Third, it is too early to implement the pet tax in Korea. South Korea has not even implemented the animal registration system it introduced to prevent abandoned animals. According to the ‘2017 Public Cognition Survey Report on Animal Protection’ conducted by the Ministry of Agriculture, Food and Rural Affairs and the Animal and Plant Quarantine Agency, only 33.5 percent of households that raise dogs actually registered. Would introducing a new law, ‘the pet tax’ really work when even the policies that are already in place are not being implemented? In the case of Germany, one of the world's top animal welfare states, people are united for various animal welfare programs, with the focus of the law, ‘Animal and human beings are equal creatures in the world.’ At a time when social awareness of companion animals has not improved, it is premature to collect taxes like in advanced countries. Korea should first come up with institutional mechanisms to improve people's awareness, such as owner education about their pets and animal licenses. In addition, there is no specific standard for how far the animal is currently in the pet tax. According to the Ministry of Agriculture, Food and Rural Affairs, households with pets totaled 23.7 percent of the total population as of 2018. Among them, dogs and cats accounted for the largest portion, but rabbits, birds, fish and other animals were found to account for about 3.1 percent. It is not appropriate to take the same tax by designating the growing variety of companion animal types as one large category of ‘companion animals’ without considering separate criteria. Starting a policy with ambiguous standards could cause greater confusion in the future.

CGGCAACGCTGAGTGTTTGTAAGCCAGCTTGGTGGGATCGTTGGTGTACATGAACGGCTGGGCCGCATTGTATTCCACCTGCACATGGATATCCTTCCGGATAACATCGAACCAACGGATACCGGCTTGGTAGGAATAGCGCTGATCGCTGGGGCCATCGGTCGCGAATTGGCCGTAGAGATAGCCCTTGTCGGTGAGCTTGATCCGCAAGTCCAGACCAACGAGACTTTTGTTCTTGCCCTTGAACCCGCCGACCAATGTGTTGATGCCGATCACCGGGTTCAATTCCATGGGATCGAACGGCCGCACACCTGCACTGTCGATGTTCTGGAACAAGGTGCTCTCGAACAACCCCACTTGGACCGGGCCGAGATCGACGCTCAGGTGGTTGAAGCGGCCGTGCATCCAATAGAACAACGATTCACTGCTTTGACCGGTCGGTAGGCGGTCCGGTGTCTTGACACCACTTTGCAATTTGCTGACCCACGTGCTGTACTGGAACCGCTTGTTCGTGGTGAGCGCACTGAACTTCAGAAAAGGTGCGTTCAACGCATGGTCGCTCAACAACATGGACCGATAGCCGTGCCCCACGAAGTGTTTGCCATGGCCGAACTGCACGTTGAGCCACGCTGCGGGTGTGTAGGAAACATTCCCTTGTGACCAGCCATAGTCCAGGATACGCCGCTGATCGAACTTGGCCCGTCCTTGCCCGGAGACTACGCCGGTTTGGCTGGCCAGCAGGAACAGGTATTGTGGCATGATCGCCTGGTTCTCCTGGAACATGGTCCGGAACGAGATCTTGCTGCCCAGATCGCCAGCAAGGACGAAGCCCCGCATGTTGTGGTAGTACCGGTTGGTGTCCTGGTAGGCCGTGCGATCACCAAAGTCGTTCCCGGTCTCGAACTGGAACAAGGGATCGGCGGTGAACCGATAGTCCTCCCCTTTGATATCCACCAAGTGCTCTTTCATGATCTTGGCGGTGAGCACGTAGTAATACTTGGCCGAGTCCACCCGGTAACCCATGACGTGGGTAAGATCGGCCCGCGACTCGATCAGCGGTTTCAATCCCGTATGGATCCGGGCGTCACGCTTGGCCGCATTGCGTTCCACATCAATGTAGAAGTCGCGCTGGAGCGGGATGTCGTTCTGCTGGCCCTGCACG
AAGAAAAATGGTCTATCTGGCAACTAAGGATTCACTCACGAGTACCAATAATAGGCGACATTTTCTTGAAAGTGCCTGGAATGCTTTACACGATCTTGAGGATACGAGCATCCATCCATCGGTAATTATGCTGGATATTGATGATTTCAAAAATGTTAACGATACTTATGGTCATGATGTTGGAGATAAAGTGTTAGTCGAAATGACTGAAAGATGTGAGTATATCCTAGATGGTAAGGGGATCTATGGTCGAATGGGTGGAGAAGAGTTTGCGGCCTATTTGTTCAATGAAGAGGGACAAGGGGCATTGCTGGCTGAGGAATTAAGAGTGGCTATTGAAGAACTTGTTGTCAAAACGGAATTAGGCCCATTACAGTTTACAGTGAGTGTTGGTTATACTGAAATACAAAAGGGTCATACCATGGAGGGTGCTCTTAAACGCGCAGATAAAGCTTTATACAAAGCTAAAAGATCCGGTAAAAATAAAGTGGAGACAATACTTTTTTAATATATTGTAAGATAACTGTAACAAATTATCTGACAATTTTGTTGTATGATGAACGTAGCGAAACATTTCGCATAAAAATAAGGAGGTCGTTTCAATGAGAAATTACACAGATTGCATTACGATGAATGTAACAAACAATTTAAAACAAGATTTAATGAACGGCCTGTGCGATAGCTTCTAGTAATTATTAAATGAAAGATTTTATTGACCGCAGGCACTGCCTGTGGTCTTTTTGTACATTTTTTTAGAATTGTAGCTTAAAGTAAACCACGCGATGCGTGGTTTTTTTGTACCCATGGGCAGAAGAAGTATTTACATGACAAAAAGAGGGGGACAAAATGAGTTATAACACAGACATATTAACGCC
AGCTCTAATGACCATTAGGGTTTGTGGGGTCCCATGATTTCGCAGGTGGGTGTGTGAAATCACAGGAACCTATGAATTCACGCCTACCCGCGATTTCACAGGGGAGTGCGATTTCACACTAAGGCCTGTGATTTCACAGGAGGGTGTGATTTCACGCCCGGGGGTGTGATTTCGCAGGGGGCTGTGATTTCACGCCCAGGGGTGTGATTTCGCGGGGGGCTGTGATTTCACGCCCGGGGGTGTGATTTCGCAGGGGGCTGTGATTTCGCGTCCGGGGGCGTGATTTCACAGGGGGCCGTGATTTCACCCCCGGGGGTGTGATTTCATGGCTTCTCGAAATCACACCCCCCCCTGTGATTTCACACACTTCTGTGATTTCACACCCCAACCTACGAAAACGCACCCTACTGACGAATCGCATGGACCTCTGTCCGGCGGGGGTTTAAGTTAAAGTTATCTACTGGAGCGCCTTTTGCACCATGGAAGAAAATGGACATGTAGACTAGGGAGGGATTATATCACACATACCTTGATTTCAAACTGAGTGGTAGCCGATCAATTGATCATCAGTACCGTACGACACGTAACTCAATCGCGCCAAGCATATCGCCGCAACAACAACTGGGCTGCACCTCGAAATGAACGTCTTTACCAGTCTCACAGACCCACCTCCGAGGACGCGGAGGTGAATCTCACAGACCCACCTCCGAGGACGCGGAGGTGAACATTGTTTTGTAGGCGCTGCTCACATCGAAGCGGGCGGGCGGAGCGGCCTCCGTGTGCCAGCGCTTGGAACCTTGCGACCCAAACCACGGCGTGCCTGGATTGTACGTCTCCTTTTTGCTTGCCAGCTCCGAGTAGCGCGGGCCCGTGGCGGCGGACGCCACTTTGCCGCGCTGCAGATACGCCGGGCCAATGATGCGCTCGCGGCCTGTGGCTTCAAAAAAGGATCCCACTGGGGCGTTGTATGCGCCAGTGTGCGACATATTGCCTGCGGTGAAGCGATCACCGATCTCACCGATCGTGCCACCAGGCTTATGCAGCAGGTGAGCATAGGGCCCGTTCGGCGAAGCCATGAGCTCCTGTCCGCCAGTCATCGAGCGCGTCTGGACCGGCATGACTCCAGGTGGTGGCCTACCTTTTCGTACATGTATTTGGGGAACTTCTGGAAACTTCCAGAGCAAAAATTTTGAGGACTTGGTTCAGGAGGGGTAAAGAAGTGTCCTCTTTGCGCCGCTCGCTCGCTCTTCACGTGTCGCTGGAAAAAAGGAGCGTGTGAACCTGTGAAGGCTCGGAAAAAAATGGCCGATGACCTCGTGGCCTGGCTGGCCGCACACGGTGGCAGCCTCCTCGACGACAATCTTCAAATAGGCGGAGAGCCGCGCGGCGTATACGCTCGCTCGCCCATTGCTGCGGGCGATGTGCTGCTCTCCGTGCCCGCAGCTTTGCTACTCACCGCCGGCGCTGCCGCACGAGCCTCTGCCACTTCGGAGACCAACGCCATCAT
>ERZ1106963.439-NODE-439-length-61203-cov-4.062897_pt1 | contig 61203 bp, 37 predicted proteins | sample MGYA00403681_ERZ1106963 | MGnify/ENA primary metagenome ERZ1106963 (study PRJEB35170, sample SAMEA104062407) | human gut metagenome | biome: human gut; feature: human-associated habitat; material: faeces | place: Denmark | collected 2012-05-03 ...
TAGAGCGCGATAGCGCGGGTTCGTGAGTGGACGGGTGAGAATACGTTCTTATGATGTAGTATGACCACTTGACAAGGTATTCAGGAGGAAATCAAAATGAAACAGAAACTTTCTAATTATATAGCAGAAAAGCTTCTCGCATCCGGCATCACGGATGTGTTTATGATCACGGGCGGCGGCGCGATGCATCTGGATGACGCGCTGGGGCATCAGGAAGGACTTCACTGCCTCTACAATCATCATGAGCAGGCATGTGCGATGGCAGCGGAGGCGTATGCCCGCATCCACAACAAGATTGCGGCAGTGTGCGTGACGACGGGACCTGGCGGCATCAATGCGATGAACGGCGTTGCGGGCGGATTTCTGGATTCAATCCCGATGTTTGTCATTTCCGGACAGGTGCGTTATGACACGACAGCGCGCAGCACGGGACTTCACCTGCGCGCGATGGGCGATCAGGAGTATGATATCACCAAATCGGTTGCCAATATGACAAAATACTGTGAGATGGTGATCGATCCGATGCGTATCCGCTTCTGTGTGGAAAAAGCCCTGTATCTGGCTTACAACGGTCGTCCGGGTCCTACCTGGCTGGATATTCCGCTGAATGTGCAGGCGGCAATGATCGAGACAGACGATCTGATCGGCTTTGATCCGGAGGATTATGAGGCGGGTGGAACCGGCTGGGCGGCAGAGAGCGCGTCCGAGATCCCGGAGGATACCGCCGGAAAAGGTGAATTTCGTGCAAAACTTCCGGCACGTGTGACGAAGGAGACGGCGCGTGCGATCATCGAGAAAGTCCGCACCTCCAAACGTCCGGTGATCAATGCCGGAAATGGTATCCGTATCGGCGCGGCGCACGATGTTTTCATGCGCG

It is undeniable that a large budget should be secured for pets’ welfare. However, Korea still lacks a sense of companion animals compared to the fast-growing number of companion animals. At first, Korea treats companion animals as "objects" owned by individuals under civil law. It is different from Germany, advanced country in animal welfare, which puts priority on animal welfare. If social support and system are not preceded by the introduction of pet tax, it will cause even the animals that were raised to give up. This will counter-productive, which is different from its initial purpose. Also, South Korea has not even come up with a specific standard for levying the current pet tax. If the policy is implemented under-prepared, it will cause more problems, including confusion among people and an increase in abandoned pets. Therefore, it is opposed to taking a pet tax in Korea.
Proponents of the pet tax expect it to make people be more cautious before welcoming the companion animal into the family. And they believe this can help improve the quality of life for their pets and themselves. However, opponents of the pet tax argue that the economic burden will increase the number of abandoned animals. The lack of specific standards for companion animals also poses a problem. Amid the ongoing conflict over the pros and cons of the animal tax, it is hoped that a solution will be presented that can be agreed upon by both sides.